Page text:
Original Article

Clinical Features in Traumatic Hyphema: A Retrospective Study of 590 Cases - Original Article

  • Kastriot Boriçi
  • Isik Çorum Yildirim
  • Cahit Özgün

Received Date: 07.06.2007 Accepted Date: 19.10.2007 Turk J Ophthalmol 2008;38(3):250-255

Purpose: To evaluate the course of the disease, the frequency of other associated eye injuries and their effects on visual prognosis in patients with hyphema caused by blunt globe trauma without perforation. Materials and Methods: The records of 590 patients referred to Istanbul University, Istanbul Faculty of Medicine, Department of Ophtalmology between 1993-2005, who had been diagnosed as hyphema due to blunt trauma, were retrospectively examined. Results: The mean age of 590 patients was 22.3 ± 12.3 years. The percentage of hyphema grading in patients was as follows: Grade 0 in 22.7% patients (n=134), Grade I in 46.1% (n=272), Grade II in 18.4% (n=109), Grade III in 7.1% (n=42), and Grade IV in 5.5% (n=33). While the final visual acuity was over 0.3 in 535 patients (90.7%), it was ² 0.3 in the remaining 55 patients (9.3%). When the initial and the final visual acuity of all the patients were compared, a significant increase in visual acuity of the patients was determined (p=0.003). The intraocular pressure was increased over 22mmHg during the follow-up of in 131 patients (22.2%). While the intraocular pressure increase was found to be 90.9% in Grade IV patients, it was only 4.5% in Grade 0 patients. Conclusion: In conclusion, young men constitute the majority of patients with traumatic hyphema. Visual prognosis is favorable in most patients with hyphema due to blunt trauma, poor visual outcome is associated with complications such as; corneal bloodstaining, traumatic cataract, choroidal rupture, retroorbital hematoma, and orbital fracture.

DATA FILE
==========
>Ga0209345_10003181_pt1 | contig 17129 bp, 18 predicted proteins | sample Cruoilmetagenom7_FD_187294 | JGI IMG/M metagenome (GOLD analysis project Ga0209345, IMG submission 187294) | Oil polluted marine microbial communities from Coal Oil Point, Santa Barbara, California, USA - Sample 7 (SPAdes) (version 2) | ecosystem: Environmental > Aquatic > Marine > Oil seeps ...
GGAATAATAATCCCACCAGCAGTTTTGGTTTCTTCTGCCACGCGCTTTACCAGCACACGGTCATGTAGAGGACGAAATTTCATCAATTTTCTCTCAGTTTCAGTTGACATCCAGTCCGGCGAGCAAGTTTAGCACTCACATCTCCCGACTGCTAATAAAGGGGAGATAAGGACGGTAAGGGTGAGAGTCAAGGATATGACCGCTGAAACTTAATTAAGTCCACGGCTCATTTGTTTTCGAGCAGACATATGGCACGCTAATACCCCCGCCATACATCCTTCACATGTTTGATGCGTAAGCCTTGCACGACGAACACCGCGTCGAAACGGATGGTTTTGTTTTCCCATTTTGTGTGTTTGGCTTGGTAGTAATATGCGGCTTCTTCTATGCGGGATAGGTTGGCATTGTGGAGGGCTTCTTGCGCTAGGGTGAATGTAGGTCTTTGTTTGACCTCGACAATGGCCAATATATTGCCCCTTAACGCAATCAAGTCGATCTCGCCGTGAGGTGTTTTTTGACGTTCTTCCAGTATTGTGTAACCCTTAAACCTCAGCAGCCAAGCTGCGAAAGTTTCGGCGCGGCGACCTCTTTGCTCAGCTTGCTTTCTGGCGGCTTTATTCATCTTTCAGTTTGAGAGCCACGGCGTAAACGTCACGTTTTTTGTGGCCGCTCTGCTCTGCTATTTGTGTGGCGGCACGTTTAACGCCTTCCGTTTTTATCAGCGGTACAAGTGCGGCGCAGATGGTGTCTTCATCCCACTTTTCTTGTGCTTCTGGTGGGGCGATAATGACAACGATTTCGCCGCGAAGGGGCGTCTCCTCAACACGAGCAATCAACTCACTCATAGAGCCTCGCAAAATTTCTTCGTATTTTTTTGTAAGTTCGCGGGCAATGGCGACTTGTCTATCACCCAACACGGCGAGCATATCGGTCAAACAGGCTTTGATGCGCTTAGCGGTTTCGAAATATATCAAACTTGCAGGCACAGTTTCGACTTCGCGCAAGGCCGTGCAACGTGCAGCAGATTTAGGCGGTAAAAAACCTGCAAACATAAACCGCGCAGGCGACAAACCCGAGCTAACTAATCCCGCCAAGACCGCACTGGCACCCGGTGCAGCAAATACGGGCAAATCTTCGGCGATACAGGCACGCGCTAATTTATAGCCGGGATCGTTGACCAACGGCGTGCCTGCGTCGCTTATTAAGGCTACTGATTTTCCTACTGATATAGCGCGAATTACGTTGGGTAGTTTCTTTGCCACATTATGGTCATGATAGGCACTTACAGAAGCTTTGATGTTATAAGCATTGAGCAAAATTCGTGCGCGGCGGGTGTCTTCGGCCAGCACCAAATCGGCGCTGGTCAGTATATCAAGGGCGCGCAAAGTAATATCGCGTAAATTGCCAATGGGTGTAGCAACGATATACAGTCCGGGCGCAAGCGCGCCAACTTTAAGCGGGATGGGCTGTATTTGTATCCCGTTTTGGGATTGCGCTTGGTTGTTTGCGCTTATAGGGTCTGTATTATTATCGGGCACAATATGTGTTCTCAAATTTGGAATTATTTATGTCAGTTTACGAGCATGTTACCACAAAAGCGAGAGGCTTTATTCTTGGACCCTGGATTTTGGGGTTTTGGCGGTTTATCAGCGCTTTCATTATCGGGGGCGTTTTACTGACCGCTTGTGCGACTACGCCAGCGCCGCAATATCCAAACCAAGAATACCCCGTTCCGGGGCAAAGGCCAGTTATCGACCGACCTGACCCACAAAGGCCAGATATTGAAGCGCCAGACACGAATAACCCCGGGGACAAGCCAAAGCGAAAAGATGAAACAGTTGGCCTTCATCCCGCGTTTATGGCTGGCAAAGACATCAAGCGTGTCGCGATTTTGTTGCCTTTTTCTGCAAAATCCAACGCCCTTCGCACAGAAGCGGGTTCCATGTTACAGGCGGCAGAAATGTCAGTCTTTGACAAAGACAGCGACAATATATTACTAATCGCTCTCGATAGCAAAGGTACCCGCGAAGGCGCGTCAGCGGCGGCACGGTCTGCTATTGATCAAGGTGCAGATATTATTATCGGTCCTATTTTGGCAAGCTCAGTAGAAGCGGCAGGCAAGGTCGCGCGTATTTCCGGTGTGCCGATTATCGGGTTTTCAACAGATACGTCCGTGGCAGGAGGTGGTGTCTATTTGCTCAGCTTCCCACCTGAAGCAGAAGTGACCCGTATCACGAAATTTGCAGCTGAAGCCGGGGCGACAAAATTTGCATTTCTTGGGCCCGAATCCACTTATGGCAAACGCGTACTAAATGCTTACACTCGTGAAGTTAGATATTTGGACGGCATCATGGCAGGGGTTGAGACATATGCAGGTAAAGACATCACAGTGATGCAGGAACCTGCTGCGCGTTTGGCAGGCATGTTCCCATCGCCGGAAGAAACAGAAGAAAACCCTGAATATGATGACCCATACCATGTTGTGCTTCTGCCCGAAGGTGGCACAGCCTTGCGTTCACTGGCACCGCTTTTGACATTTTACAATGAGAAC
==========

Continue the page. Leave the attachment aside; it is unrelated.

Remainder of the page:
Keywords: Traumatic hyphema, traumatic glaucoma, corneal bloodstaining, blunt globe trauma

Full Text (Turkish)